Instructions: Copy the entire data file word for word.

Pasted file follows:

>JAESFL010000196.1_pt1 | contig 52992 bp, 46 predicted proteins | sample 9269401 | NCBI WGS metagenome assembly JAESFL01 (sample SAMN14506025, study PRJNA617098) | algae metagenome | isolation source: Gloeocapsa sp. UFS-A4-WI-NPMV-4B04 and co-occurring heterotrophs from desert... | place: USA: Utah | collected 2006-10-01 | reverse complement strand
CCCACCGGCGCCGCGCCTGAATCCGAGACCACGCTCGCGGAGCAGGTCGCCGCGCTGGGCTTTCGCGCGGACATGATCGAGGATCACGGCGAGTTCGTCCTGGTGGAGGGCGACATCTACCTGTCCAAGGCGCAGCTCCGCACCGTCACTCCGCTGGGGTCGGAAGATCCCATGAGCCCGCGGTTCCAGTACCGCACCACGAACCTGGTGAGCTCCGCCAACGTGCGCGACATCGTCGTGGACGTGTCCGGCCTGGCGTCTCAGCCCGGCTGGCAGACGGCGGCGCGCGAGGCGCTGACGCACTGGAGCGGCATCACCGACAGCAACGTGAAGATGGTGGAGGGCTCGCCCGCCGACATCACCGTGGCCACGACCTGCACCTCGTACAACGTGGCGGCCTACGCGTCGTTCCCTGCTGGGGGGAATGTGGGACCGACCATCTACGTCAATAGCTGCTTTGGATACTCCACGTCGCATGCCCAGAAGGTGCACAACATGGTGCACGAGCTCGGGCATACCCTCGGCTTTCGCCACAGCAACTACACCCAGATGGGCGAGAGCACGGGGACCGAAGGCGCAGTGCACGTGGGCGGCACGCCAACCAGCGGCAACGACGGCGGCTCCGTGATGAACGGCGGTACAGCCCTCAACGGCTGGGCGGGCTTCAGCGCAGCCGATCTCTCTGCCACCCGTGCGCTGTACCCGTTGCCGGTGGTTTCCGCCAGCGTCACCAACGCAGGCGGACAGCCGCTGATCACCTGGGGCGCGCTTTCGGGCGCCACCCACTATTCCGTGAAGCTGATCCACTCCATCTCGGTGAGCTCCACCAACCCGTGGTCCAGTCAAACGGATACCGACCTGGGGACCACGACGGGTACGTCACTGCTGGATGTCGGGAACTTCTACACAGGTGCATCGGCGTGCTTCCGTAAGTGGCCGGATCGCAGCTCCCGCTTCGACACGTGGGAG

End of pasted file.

>JAESFL010000196.1_pt1 | contig 52992 bp, 46 predicted proteins | sample 9269401 | NCBI WGS metagenome assembly JAESFL01 (sample SAMN14506025, study PRJNA617098) | algae metagenome | isolation source: Gloeocapsa sp. UFS-A4-WI-NPMV-4B04 and co-occurring heterotrophs from desert... | place: USA: Utah | collected 2006-10-01 | reverse complement strand
CCCACCGGCGCCGCGCCTGAATCCGAGACCACGCTCGCGGAGCAGGTCGCCGCGCTGGGCTTTCGCGCGGACATGATCGAGGATCACGGCGAGTTCGTCCTGGTGGAGGGCGACATCTACCTGTCCAAGGCGCAGCTCCGCACCGTCACTCCGCTGGGGTCGGAAGATCCCATGAGCCCGCGGTTCCAGTACCGCACCACGAACCTGGTGAGCTCCGCCAACGTGCGCGACATCGTCGTGGACGTGTCCGGCCTGGCGTCTCAGCCCGGCTGGCAGACGGCGGCGCGCGAGGCGCTGACGCACTGGAGCGGCATCACCGACAGCAACGTGAAGATGGTGGAGGGCTCGCCCGCCGACATCACCGTGGCCACGACCTGCACCTCGTACAACGTGGCGGCCTACGCGTCGTTCCCTGCTGGGGGGAATGTGGGACCGACCATCTACGTCAATAGCTGCTTTGGATACTCCACGTCGCATGCCCAGAAGGTGCACAACATGGTGCACGAGCTCGGGCATACCCTCGGCTTTCGCCACAGCAACTACACCCAGATGGGCGAGAGCACGGGGACCGAAGGCGCAGTGCACGTGGGCGGCACGCCAACCAGCGGCAACGACGGCGGCTCCGTGATGAACGGCGGTACAGCCCTCAACGGCTGGGCGGGCTTCAGCGCAGCCGATCTCTCTGCCACCCGTGCGCTGTACCCGTTGCCGGTGGTTTCCGCCAGCGTCACCAACGCAGGCGGACAGCCGCTGATCACCTGGGGCGCGCTTTCGGGCGCCACCCACTATTCCGTGAAGCTGATCCACTCCATCTCGGTGAGCTCCACCAACCCGTGGTCCAGTCAAACGGATACCGACCTGGGGACCACGACGGGTACGTCACTGCTGGATGTCGGGAACTTCTACACAGGTGCATCGGCGTGCTTCCGTAAGTGGCCGGATCGCAGCTCCCGCTTCGACACGTGGGAG